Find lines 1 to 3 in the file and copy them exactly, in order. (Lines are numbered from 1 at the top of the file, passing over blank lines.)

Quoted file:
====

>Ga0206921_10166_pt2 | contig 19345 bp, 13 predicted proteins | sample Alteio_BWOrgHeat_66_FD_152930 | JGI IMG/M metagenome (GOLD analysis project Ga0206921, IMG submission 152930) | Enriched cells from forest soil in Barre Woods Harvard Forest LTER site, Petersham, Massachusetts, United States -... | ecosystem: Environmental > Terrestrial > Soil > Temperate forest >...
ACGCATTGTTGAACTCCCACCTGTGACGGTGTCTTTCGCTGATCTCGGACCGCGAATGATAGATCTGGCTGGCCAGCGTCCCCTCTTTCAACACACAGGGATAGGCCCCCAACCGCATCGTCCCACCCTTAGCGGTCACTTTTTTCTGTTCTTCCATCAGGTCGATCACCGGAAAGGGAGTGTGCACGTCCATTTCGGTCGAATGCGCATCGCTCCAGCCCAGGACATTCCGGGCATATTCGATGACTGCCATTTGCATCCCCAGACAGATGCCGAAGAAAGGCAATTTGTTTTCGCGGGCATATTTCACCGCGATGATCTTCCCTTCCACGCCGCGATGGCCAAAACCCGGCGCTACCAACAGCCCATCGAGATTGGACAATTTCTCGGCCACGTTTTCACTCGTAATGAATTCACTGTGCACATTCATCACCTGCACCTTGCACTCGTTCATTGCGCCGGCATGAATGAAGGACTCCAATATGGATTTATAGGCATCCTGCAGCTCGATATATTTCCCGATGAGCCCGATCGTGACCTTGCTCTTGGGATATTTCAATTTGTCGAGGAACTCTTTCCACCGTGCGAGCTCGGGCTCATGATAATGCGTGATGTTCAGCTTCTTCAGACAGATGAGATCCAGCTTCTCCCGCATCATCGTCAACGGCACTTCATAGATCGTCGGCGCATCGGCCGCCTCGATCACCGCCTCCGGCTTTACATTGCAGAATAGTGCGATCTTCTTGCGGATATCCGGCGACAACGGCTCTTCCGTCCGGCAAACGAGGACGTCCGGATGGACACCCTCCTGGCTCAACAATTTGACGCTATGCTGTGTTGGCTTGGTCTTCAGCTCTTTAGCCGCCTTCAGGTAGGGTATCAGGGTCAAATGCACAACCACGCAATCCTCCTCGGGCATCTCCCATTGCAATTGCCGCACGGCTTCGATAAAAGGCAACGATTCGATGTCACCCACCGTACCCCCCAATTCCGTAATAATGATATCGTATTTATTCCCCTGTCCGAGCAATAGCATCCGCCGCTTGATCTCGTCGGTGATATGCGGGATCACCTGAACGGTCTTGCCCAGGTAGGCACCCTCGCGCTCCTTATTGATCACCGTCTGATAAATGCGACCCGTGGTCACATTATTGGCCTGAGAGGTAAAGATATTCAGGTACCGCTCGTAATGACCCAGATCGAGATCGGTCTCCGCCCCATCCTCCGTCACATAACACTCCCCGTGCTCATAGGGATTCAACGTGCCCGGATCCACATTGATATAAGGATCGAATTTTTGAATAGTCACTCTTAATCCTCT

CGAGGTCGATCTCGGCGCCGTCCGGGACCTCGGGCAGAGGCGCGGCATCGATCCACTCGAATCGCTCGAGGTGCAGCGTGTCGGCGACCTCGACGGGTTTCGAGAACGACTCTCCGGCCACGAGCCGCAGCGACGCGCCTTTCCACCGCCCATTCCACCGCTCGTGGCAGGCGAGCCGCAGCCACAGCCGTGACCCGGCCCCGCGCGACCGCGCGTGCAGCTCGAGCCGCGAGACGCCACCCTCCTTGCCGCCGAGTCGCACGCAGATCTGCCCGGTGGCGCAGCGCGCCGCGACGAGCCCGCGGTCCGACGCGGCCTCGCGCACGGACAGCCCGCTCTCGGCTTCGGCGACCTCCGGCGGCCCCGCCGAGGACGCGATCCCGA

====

>Ga0206921_10166_pt2 | contig 19345 bp, 13 predicted proteins | sample Alteio_BWOrgHeat_66_FD_152930 | JGI IMG/M metagenome (GOLD analysis project Ga0206921, IMG submission 152930) | Enriched cells from forest soil in Barre Woods Harvard Forest LTER site, Petersham, Massachusetts, United States -... | ecosystem: Environmental > Terrestrial > Soil > Temperate forest >...
ACGCATTGTTGAACTCCCACCTGTGACGGTGTCTTTCGCTGATCTCGGACCGCGAATGATAGATCTGGCTGGCCAGCGTCCCCTCTTTCAACACACAGGGATAGGCCCCCAACCGCATCGTCCCACCCTTAGCGGTCACTTTTTTCTGTTCTTCCATCAGGTCGATCACCGGAAAGGGAGTGTGCACGTCCATTTCGGTCGAATGCGCATCGCTCCAGCCCAGGACATTCCGGGCATATTCGATGACTGCCATTTGCATCCCCAGACAGATGCCGAAGAAAGGCAATTTGTTTTCGCGGGCATATTTCACCGCGATGATCTTCCCTTCCACGCCGCGATGGCCAAAACCCGGCGCTACCAACAGCCCATCGAGATTGGACAATTTCTCGGCCACGTTTTCACTCGTAATGAATTCACTGTGCACATTCATCACCTGCACCTTGCACTCGTTCATTGCGCCGGCATGAATGAAGGACTCCAATATGGATTTATAGGCATCCTGCAGCTCGATATATTTCCCGATGAGCCCGATCGTGACCTTGCTCTTGGGATATTTCAATTTGTCGAGGAACTCTTTCCACCGTGCGAGCTCGGGCTCATGATAATGCGTGATGTTCAGCTTCTTCAGACAGATGAGATCCAGCTTCTCCCGCATCATCGTCAACGGCACTTCATAGATCGTCGGCGCATCGGCCGCCTCGATCACCGCCTCCGGCTTTACATTGCAGAATAGTGCGATCTTCTTGCGGATATCCGGCGACAACGGCTCTTCCGTCCGGCAAACGAGGACGTCCGGATGGACACCCTCCTGGCTCAACAATTTGACGCTATGCTGTGTTGGCTTGGTCTTCAGCTCTTTAGCCGCCTTCAGGTAGGGTATCAGGGTCAAATGCACAACCACGCAATCCTCCTCGGGCATCTCCCATTGCAATTGCCGCACGGCTTCGATAAAAGGCAACGATTCGATGTCACCCACCGTACCCCCCAATTCCGTAATAATGATATCGTATTTATTCCCCTGTCCGAGCAATAGCATCCGCCGCTTGATCTCGTCGGTGATATGCGGGATCACCTGAACGGTCTTGCCCAGGTAGGCACCCTCGCGCTCCTTATTGATCACCGTCTGATAAATGCGACCCGTGGTCACATTATTGGCCTGAGAGGTAAAGATATTCAGGTACCGCTCGTAATGACCCAGATCGAGATCGGTCTCCGCCCCATCCTCCGTCACATAACACTCCCCGTGCTCATAGGGATTCAACGTGCCCGGATCCACATTGATATAAGGATCGAATTTTTGAATAGTCACTCTTAATCCTCT

CGAGGTCGATCTCGGCGCCGTCCGGGACCTCGGGCAGAGGCGCGGCATCGATCCACTCGAATCGCTCGAGGTGCAGCGTGTCGGCGACCTCGACGGGTTTCGAGAACGACTCTCCGGCCACGAGCCGCAGCGACGCGCCTTTCCACCGCCCATTCCACCGCTCGTGGCAGGCGAGCCGCAGCCACAGCCGTGACCCGGCCCCGCGCGACCGCGCGTGCAGCTCGAGCCGCGAGACGCCACCCTCCTTGCCGCCGAGTCGCACGCAGATCTGCCCGGTGGCGCAGCGCGCCGCGACGAGCCCGCGGTCCGACGCGGCCTCGCGCACGGACAGCCCGCTCTCGGCTTCGGCGACCTCCGGCGGCCCCGCCGAGGACGCGATCCCGA